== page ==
Bryan Cranston as Walter White and Bob Odenkirk as lawyer Saul Goodman in "Breaking Bad."
By Kim Lyons Pittsburgh Post-Gazette
Now that "Breaking Bad" has come to its end, fans of the cable television crime drama's bus bench lawyer Saul Goodman can look forward to the character's spinoff show.
Among those fans are a number of Pittsburgh attorneys, who find Saul's antics amusing -- and largely outside the realm of reality. But most agree that when watching TV and movie depictions of lawyers, a sense of humor and a thick skin is required.
The fictional Saul Goodman, played by comedic actor Bob Odenkirk, became a regular character during the second season of "Breaking Bad," when teacher-turned-meth-cook Walter White and his partner and former student Jesse Pinkman needed legal help.
Saul was responsible for introducing Walt and Jesse to meth overlord Gus Fring, his "fixer" Mike Ehrmantrout and several other of the show's most popular and least savory characters. Saul personifies all the sleazy stereotypes about lawyers, complete with flashy billboard ads, sketchy television commercials describing a "one stop shop for all your legal needs," and a catchphrase that is the working title of the the spinoff show: "Better Call Saul!"
Art Stroyd, a partner at Downtown law firm Del Sole, Cavanaugh and Stroyd LLC, finds Saul entertaining. "He makes sleazy seem so believable, it's almost endearing how he bends the rules," Mr. Stroyd said. "But he wouldn't be practicing very long in the real world."
Mr. Stroyd cautioned against calling Saul Goodman a "good" lawyer.
"He's effective at what he does. As bad as Saul may be, it's fun to watch; it's almost like laughing at slapstick. You can't help but laugh. Since it's so extreme, it makes it fun to watch."
Beth Hackney, an attorney at Family Legal Center in Monroeville, isn't quite caught up with all the "Breaking Bad" episodes, but is about halfway through the current season. Saul's role as an advisor to a client who isn't thinking straight in an emotionally-charged setting is a part of the character that resonates for her.
"It's not a coincidence that lawyers are called 'counselor,' because a lot of it is counseling," Ms. Hackney said. "People come in and they're very stressed out, under a lot of pressure, and with a lot of ideas about things they want to do that aren't always good ideas at all.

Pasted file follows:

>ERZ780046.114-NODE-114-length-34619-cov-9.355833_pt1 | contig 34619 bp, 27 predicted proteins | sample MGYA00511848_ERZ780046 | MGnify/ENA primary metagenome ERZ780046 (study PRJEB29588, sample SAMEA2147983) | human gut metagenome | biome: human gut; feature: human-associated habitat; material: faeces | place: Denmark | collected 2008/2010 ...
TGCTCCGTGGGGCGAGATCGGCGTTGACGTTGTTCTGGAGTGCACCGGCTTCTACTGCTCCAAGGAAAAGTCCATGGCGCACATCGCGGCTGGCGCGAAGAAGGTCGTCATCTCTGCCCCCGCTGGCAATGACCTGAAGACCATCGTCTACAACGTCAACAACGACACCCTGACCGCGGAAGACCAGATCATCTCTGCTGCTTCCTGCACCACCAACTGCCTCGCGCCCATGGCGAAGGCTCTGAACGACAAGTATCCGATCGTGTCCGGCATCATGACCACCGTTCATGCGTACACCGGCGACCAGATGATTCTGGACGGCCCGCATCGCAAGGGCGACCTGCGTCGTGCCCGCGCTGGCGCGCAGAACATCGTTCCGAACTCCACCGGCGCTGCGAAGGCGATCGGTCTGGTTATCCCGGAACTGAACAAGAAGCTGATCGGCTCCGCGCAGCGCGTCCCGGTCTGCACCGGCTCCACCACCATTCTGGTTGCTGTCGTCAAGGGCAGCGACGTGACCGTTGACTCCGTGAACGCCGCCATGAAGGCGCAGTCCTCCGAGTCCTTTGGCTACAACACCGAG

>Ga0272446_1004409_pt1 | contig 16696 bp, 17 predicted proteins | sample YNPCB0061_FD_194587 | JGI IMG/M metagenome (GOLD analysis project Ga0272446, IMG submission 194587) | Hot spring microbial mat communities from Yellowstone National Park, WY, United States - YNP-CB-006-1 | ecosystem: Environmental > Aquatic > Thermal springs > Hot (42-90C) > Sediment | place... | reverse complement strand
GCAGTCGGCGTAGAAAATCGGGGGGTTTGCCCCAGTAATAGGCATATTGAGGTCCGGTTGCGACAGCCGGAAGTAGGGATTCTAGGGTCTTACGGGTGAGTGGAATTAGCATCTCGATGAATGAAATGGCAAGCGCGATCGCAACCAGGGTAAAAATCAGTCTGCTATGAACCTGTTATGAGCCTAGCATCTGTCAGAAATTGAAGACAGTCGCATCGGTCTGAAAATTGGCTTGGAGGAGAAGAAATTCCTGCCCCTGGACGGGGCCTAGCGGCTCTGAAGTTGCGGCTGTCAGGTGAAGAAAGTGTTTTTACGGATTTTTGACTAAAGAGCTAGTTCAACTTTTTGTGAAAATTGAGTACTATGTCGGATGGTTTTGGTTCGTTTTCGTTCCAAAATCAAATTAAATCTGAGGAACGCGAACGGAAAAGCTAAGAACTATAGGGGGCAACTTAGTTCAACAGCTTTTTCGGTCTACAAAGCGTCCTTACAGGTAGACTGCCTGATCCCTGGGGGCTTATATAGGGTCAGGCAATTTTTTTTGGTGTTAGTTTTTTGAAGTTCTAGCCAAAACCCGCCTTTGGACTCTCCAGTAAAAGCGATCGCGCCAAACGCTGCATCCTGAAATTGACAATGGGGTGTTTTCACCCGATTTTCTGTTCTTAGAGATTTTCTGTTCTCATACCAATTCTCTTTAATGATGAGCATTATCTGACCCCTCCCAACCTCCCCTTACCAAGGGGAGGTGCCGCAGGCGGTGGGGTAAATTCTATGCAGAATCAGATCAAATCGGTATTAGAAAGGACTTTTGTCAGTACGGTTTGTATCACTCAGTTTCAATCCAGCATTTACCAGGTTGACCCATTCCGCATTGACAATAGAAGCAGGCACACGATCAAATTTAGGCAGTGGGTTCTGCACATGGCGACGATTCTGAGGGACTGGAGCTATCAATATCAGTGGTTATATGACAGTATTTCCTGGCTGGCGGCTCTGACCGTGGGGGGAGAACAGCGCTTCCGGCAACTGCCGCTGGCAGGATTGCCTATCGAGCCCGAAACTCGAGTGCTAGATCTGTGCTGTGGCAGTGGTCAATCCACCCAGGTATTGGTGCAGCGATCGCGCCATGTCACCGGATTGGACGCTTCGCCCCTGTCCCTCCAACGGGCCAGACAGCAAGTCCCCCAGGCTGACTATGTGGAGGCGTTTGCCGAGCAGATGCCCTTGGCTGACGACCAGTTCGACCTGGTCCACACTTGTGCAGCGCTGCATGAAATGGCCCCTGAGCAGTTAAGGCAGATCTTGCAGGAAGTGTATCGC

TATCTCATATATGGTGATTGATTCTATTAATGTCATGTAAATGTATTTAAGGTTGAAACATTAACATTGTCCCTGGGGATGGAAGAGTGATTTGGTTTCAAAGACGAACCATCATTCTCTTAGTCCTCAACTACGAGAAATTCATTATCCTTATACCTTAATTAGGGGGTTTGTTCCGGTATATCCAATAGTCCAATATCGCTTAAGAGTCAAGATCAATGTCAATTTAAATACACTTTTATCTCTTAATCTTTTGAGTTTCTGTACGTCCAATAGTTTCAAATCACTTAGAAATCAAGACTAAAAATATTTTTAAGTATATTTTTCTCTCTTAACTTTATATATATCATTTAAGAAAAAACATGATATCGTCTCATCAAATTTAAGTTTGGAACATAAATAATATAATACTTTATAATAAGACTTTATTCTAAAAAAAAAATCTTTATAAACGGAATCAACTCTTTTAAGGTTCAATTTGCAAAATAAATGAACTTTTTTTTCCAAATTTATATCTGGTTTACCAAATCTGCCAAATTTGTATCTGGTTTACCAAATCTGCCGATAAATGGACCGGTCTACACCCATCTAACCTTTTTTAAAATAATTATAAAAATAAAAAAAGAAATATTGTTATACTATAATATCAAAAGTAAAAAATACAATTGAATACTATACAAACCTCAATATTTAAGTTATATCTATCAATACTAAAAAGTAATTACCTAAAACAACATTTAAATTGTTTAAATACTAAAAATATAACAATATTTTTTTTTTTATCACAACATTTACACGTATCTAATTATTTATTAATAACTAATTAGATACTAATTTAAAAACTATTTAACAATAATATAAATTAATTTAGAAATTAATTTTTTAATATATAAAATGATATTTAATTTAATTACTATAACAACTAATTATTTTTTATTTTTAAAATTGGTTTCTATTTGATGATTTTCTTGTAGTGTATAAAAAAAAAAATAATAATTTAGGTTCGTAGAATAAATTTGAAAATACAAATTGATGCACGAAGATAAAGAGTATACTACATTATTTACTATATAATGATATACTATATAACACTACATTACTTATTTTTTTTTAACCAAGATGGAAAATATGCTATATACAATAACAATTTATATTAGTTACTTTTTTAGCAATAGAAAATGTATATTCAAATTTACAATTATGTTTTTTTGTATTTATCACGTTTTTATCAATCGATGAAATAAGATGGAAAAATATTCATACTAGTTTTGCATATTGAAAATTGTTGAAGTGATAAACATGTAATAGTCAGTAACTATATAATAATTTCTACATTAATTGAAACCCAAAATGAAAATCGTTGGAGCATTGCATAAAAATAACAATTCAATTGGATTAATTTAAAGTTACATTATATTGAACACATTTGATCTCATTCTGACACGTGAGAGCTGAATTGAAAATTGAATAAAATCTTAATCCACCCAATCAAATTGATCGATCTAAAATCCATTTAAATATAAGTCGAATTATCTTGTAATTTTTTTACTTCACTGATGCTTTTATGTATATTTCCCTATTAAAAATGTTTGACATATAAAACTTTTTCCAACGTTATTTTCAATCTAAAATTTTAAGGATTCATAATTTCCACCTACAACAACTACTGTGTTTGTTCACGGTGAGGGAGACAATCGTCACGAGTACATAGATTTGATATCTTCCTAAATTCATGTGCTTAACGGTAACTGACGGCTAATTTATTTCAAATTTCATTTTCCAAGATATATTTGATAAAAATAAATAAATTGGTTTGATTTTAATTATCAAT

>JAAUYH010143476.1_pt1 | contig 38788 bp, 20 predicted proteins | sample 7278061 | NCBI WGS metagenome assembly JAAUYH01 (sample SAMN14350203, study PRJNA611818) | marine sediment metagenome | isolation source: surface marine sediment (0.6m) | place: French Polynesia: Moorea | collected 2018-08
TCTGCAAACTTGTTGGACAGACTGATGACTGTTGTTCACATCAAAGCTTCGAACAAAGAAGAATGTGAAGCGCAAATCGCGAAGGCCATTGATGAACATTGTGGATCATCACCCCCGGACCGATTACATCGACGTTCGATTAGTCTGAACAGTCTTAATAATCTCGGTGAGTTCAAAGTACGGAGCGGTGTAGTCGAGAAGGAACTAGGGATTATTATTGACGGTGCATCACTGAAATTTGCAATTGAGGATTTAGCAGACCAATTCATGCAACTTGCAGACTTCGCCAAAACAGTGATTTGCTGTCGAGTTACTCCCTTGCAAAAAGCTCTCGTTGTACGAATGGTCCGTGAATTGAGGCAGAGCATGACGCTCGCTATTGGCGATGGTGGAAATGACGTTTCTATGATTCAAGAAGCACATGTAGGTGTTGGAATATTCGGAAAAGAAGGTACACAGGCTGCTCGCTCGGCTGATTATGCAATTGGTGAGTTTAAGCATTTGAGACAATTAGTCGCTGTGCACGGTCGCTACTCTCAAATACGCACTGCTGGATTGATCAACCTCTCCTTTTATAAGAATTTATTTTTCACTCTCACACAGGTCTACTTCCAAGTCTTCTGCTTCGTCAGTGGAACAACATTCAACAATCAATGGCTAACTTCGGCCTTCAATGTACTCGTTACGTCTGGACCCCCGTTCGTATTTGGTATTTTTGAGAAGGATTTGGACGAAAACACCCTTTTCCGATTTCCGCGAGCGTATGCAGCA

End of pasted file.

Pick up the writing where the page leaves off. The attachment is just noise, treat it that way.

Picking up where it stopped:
"A lot of times Saul will say to Walt, 'Are you sure you want to do this?' and then he'll lay out all the options and all the consequences. You don't often see that on TV, so it's kind of cool."
Ms. Hackney said she also appreciates that Saul isn't always the butt of the joke, but provides the comedic relief in a very dark drama.
"I think it's really funny, because there are so many stereotypes and we don't usually see those stereotypes portrayed in such a lighthearted way," she said. "While he does a lot of crazy things, it's funny that Saul is the bright spot in the show."
Criminal defense attorney David Shrager, whose office is Downtown near the county courthouse, hasn't seen the show but says the negative depictions of lawyers, particularly in the specialty that he and Saul share, is pervasive throughout popular culture. He pointed to the scene in the film "Jurassic Park," where an unpleasant lawyer gets devoured by a Tyrannosaurus "and everyone in the audience cheers."
Mr. Shrager said criminal defense lawyers are among the most maligned. "The public has a perception that we manipulate the law to get results that are unjust," he said, which is pretty much Saul Goodman's stock in trade. "Are there attorneys out there who do things incorrectly? Absolutely, the same as with any other profession."
It's up to the good lawyers, who he says are the majority, to fight the public perception that they're all like Saul, Mr. Shrager said. "We have to conduct ourselves ethically, professionally, and maintain honesty with clients and with the court at all times. I may not like what my client did, but it's up to me to defend his rights under the Constitution."
Pittsburgh personal injury attorney Edgar Snyder, who himself advertises heavily on television, hasn't seen "Breaking Bad," even though "everyone keeps telling me I should." But Mr. Snyder is familiar with Saul and his "shtick," and with one of Saul's attributes in particular.
"He stole the finger-point from me!" Mr. Snyder joked, referring to his TV ads where he points at the camera.
"I can't walk down the street in Pittsburgh without someone pointing at me."
While Saul's ads are treated with humor, Mr. Snyder said it wouldn't be possible to run such commercials in Pennsylvania without risking some serious consequences. "You have to be truthful, and you can't boast," he said.
Mr. Snyder said he was among the first attorneys in the region to advertise on television, which has only been allowed since 1979. He knows sometimes a lawyer advertising on TV is seen as unseemly.
"But, most people don't have a lawyer, or have access to a lawyer. When they're seriously injured or in serious trouble, they need to know where they can turn for help."
He said TV's interest in what goes on inside courtrooms stretches back to its early days, with Perry Mason paving the way for other legal dramas. "Most people never have to use a lawyer," Mr. Snyder said. "I think people are fascinated by how legal problems get solved. Courtroom dramas are like a microcosm of life."